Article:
The Tree of Forty Fruits – a “ToFF”


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As a lover of gardening, IAI’s first business combined entrepreneurship and landscaping (dba PMS Management – The Royal College of Obstetricians offers some advice!). Landscaping was more fun than weeding, but the real fun is in using rootone to propagate azaleas and for more challenging tasks like horticultural grafting (a HG history here).

An artist names Sam van Aken at gained attention a couple of years back for creating a “Tree of Forty Fruits” (or ToFFs) and gave a TED talk to explain his inspiration and his process and dedication to heirloom tree preservation:

The tree of forty fruits | Sam Van Aken | TEDxManhattan – YouTube- The Tree of 40 Fruit is an ongoing series of hybridized fruit trees by contemporary artist Sam Van Aken. Each unique Tree of 40 Fruit grows over forty different types of stone fruit including peaches, plums, apricots, nectarines, cherries, and almonds. Sculpted through the process of grafting, the Tree of 40 Fruit blossom in variegated tones of pink, crimson and white in spring, and in summer bear a multitude of fruit. Primarily composed of native and antique varieties the Tree of 40 Fruit are a form of conservsation, preserving heirloom stone fruit varieties that are not commercially produced or available.

The story is inspiring and, there were enough copycats that these ToFFs are now much more affordable than when Sam got publicity from CNN, CNET, Business Insider, Epicurious, among others. Van Aken explained, “My primary source for most of these varieties was the New York State Agricultural Experiment Station in Geneva, New York. When I began the project there was an orchard at the Experiment Station with hundreds of different plum and apricot varieties. They planned to tear this orchard out, so I picked up the lease until I could graft all of these varieties onto the trees in my nursery.” To date, Van Aken has created and placed over 50 trees in museums, community centers, and private art collections around the country, including in Newton, Massachusetts; Pound Ridge, New York; Short Hills, New Jersey; Bentonville, Arkansas; and San Jose, California. His unique process of “sculpture through grafting” yields  trees that grow and support more than 40 varieties of stone fruit, including many heirloom, antique, and native varieties.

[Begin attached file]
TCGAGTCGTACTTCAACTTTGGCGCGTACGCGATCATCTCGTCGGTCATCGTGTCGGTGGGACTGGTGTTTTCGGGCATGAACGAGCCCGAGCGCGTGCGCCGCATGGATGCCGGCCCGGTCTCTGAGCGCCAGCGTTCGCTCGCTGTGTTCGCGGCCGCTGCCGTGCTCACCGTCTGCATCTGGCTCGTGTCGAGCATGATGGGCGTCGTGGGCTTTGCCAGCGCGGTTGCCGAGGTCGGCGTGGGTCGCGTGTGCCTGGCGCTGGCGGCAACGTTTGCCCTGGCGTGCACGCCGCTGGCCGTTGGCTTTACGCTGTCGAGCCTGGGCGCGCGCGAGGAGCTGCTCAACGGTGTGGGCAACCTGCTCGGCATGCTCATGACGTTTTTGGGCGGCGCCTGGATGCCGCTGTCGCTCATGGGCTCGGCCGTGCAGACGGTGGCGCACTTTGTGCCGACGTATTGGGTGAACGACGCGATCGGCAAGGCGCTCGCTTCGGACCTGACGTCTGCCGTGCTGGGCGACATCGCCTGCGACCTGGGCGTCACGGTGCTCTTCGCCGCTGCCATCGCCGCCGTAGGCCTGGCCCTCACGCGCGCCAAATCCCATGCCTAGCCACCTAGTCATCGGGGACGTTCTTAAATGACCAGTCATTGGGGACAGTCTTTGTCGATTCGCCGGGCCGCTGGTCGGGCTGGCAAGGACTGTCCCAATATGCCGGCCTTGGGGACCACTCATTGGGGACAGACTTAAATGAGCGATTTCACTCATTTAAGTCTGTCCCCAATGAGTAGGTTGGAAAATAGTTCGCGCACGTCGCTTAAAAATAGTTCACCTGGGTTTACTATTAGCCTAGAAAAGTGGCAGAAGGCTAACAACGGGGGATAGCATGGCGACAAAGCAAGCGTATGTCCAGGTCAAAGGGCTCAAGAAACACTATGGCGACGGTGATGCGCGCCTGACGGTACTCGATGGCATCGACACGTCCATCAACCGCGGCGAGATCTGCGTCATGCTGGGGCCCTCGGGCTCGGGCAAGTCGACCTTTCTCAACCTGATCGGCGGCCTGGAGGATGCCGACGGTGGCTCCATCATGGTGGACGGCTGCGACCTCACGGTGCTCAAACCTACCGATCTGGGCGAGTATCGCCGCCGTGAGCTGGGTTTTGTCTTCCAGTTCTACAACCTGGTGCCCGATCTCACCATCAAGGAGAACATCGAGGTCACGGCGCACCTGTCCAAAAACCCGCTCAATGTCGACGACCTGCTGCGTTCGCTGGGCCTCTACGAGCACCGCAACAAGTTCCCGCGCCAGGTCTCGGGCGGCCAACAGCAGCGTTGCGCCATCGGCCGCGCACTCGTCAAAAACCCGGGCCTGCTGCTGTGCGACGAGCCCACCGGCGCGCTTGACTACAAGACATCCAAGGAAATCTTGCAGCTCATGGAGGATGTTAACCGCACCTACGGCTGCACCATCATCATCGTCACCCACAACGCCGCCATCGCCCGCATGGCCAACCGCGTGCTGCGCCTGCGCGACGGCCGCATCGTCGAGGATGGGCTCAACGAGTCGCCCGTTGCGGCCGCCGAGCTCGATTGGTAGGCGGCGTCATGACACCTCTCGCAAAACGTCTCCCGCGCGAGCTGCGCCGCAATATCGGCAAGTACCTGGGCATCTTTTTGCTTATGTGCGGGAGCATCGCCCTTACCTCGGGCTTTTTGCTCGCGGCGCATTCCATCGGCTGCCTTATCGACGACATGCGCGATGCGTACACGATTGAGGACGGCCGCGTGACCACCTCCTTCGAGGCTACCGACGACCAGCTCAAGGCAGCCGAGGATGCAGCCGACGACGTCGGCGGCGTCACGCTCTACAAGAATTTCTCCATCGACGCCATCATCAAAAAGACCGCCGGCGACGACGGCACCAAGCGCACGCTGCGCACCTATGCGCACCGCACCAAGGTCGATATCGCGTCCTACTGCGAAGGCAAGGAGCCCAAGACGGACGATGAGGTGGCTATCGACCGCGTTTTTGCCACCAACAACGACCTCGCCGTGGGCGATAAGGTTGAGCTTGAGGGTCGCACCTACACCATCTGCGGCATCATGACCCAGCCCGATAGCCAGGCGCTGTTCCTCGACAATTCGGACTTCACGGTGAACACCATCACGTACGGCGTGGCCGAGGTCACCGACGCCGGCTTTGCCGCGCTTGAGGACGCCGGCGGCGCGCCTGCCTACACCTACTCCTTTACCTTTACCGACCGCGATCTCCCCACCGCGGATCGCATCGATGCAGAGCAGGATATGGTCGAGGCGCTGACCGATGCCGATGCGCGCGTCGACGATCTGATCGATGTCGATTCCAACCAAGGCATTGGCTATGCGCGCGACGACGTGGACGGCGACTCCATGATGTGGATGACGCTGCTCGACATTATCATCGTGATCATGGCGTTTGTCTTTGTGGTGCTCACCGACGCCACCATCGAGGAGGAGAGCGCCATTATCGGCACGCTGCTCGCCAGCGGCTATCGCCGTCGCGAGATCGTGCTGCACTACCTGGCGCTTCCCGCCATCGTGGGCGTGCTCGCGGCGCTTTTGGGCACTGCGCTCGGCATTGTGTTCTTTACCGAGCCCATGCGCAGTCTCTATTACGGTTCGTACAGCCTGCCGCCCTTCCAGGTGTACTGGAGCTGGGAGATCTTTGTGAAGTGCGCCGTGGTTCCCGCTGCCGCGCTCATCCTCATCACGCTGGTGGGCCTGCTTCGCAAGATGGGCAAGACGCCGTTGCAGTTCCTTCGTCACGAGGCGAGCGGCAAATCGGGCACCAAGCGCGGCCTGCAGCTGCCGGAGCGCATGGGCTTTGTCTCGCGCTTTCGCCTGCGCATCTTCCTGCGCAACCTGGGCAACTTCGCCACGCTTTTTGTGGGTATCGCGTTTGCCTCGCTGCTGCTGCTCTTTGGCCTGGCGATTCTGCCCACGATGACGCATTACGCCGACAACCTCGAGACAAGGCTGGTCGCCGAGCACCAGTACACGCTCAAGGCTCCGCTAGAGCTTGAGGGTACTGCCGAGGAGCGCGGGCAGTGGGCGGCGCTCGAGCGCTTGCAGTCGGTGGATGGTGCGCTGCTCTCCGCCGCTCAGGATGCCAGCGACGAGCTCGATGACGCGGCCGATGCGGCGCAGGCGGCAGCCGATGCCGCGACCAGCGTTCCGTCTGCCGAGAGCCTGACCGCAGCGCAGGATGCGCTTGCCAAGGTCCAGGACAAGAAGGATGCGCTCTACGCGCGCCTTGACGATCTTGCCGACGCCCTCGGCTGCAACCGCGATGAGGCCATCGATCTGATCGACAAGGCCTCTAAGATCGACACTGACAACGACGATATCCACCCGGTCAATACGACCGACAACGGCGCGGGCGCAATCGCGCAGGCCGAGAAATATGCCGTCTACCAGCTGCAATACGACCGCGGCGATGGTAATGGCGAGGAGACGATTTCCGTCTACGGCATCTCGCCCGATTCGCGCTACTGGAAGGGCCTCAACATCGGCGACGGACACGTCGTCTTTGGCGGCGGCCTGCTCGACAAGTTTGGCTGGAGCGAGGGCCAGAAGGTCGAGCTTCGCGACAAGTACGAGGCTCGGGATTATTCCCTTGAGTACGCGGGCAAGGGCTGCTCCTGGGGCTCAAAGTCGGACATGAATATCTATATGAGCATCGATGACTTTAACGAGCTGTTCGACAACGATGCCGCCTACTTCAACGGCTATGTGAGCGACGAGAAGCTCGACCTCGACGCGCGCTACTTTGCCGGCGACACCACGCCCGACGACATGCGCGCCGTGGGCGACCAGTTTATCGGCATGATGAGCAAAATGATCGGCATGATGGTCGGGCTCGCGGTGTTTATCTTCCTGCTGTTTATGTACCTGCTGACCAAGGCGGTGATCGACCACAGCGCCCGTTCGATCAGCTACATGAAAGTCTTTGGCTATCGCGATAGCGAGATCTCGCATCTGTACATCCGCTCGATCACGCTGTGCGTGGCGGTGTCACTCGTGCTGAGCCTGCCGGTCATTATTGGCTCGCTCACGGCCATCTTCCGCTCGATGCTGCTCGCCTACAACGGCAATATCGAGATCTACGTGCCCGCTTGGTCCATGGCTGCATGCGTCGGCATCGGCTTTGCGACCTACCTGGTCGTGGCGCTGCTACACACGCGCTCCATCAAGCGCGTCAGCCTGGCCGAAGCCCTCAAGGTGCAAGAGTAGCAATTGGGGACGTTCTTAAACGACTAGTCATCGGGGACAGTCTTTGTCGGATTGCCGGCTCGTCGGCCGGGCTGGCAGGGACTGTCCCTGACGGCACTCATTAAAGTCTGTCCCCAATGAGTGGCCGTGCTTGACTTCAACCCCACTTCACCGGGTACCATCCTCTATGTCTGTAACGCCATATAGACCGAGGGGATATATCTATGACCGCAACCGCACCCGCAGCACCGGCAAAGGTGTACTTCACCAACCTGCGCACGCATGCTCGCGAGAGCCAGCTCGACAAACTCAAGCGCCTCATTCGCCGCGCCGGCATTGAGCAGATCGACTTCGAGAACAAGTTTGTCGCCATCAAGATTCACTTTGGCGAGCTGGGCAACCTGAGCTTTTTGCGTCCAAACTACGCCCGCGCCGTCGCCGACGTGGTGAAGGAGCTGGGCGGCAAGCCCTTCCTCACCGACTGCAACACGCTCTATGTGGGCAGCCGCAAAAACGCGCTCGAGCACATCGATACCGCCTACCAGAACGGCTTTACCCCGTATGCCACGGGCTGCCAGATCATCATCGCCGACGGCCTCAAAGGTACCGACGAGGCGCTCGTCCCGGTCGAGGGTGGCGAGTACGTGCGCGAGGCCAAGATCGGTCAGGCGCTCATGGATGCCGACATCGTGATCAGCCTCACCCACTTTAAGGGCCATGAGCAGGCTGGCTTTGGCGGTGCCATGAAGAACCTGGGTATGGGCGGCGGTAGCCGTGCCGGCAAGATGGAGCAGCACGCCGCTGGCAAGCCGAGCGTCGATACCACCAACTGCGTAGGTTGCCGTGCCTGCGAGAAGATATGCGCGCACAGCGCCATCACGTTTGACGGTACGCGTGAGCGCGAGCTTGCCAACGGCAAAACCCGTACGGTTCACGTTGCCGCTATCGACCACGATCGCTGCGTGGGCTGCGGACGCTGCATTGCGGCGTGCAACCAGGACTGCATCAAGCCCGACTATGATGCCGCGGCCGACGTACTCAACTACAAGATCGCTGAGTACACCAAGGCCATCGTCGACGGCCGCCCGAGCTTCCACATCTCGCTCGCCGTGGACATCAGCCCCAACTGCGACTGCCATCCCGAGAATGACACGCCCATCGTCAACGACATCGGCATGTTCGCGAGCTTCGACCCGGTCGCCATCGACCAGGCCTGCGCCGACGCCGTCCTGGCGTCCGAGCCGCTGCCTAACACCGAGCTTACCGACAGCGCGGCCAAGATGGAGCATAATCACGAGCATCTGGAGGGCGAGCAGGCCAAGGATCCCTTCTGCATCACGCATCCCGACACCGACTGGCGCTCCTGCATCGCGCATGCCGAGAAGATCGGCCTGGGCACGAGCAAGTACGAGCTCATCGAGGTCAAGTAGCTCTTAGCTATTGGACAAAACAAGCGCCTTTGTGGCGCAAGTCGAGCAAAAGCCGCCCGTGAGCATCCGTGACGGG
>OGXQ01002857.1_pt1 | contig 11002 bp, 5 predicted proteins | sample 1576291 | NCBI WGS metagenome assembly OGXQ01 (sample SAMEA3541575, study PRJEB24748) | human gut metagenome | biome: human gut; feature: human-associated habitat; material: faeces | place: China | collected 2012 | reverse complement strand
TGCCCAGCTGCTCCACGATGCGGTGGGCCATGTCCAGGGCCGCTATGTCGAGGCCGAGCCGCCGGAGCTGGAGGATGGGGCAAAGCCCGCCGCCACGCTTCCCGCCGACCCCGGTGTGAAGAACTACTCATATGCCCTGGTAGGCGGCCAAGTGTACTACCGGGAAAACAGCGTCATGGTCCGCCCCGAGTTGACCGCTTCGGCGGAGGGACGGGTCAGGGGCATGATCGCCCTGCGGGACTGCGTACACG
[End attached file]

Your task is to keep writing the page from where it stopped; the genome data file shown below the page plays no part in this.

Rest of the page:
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But, aspiring innovators  (Hat tip to George E.L. Barbee and his book 63 Innovation Nuggets) , you won’t believe what actually inspired the ToFF project:
At the time this project began I was doing a series of radio hoaxes where I hijacked commercial radio station frequencies and played my own commercials and songs. In addition to becoming acquainted with FCC regulations I also discovered that the term “hoax” comes from “hocus pocus,” which in turn comes from the Latin “hoc est enim corpus miem,” meaning “this is my body” and it’s what the Catholic priest says over the bread during [the] Eucharist, transforming it into the body of Christ. This process is known as transubstantiation and [it] led me to wonder how I could transubstantiate a thing. How could the appearance of a thing remain the same while the reality changed? And so, I transubstantiated a fruit tree.
Syracuse professor Van Aken says that his work has always been “inspired by nature and our relationship to nature. First and foremost I see the tree as an artwork. Like the hoaxes I was doing, I want the tree to interrupt and transform the everyday.” – hear, hear !
In tribute to the rapidly arriving fall in New England, I am offering “Tall Ambrosia” via The Poetry Foundation from Henry David Thoreau – one of our favorite American poets.

Tall Ambrosia

Among the signs of autumn I perceive
The Roman wormwood (called by learned men
Ambrosia elatior, food for gods,—
For to impartial science the humblest weed
Is as immortal once as the proudest flower—)
Sprinkles its yellow dust over my shoes
As I cross the now neglected garden.
—We trample under foot the food of gods
And spill their nectar in each drop of dew—
My honest shoes, fast friends that never stray
Far from my couch, thus powdered, countryfied,
Bearing many a mile the marks of their adventure,
At the post-house disgrace the Gallic gloss
Of those well dressed ones who no morning dew
Nor Roman wormwood ever have been through,
Who never walk but are transported rather—
For what old crime of theirs I do not gather.

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